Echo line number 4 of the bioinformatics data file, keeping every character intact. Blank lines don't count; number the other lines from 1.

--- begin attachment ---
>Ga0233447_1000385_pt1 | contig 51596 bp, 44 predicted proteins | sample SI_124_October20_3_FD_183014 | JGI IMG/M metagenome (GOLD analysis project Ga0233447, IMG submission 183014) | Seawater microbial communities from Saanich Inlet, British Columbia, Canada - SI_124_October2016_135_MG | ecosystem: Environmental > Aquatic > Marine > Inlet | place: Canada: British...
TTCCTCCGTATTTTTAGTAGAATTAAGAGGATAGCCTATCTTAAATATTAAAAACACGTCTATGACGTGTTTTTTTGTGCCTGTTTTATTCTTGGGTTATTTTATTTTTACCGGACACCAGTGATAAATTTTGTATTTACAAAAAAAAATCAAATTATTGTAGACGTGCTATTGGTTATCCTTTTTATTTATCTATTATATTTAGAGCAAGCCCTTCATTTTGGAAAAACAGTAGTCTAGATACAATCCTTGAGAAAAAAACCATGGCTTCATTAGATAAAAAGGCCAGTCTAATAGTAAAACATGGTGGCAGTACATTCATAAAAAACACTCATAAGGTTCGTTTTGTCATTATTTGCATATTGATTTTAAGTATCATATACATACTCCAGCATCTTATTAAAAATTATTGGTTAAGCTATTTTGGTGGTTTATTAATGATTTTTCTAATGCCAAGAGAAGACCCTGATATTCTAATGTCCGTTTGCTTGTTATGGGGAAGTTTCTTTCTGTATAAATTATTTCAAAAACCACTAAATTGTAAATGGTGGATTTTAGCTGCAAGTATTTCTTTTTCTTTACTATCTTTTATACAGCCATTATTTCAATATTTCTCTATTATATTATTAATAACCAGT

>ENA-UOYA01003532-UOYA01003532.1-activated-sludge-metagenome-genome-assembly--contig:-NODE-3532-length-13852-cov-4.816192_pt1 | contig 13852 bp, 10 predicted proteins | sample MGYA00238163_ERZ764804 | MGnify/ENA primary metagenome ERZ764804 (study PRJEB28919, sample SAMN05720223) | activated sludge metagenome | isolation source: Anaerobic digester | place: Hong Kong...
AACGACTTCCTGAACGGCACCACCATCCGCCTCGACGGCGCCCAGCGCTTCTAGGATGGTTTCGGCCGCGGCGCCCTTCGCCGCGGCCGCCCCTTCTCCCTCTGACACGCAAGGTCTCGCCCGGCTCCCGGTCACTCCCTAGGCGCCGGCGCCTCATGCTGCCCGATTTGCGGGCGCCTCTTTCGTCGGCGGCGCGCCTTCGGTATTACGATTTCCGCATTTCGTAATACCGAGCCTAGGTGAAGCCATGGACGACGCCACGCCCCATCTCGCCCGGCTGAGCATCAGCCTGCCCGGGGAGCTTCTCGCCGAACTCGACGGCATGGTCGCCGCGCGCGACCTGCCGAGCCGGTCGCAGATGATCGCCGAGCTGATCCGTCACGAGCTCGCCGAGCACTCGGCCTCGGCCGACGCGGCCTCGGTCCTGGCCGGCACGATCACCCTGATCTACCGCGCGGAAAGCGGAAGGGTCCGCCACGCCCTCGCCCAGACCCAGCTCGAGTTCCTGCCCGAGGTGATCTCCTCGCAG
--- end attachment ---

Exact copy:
AACGACTTCCTGAACGGCACCACCATCCGCCTCGACGGCGCCCAGCGCTTCTAGGATGGTTTCGGCCGCGGCGCCCTTCGCCGCGGCCGCCCCTTCTCCCTCTGACACGCAAGGTCTCGCCCGGCTCCCGGTCACTCCCTAGGCGCCGGCGCCTCATGCTGCCCGATTTGCGGGCGCCTCTTTCGTCGGCGGCGCGCCTTCGGTATTACGATTTCCGCATTTCGTAATACCGAGCCTAGGTGAAGCCATGGACGACGCCACGCCCCATCTCGCCCGGCTGAGCATCAGCCTGCCCGGGGAGCTTCTCGCCGAACTCGACGGCATGGTCGCCGCGCGCGACCTGCCGAGCCGGTCGCAGATGATCGCCGAGCTGATCCGTCACGAGCTCGCCGAGCACTCGGCCTCGGCCGACGCGGCCTCGGTCCTGGCCGGCACGATCACCCTGATCTACCGCGCGGAAAGCGGAAGGGTCCGCCACGCCCTCGCCCAGACCCAGCTCGAGTTCCTGCCCGAGGTGATCTCCTCGCAG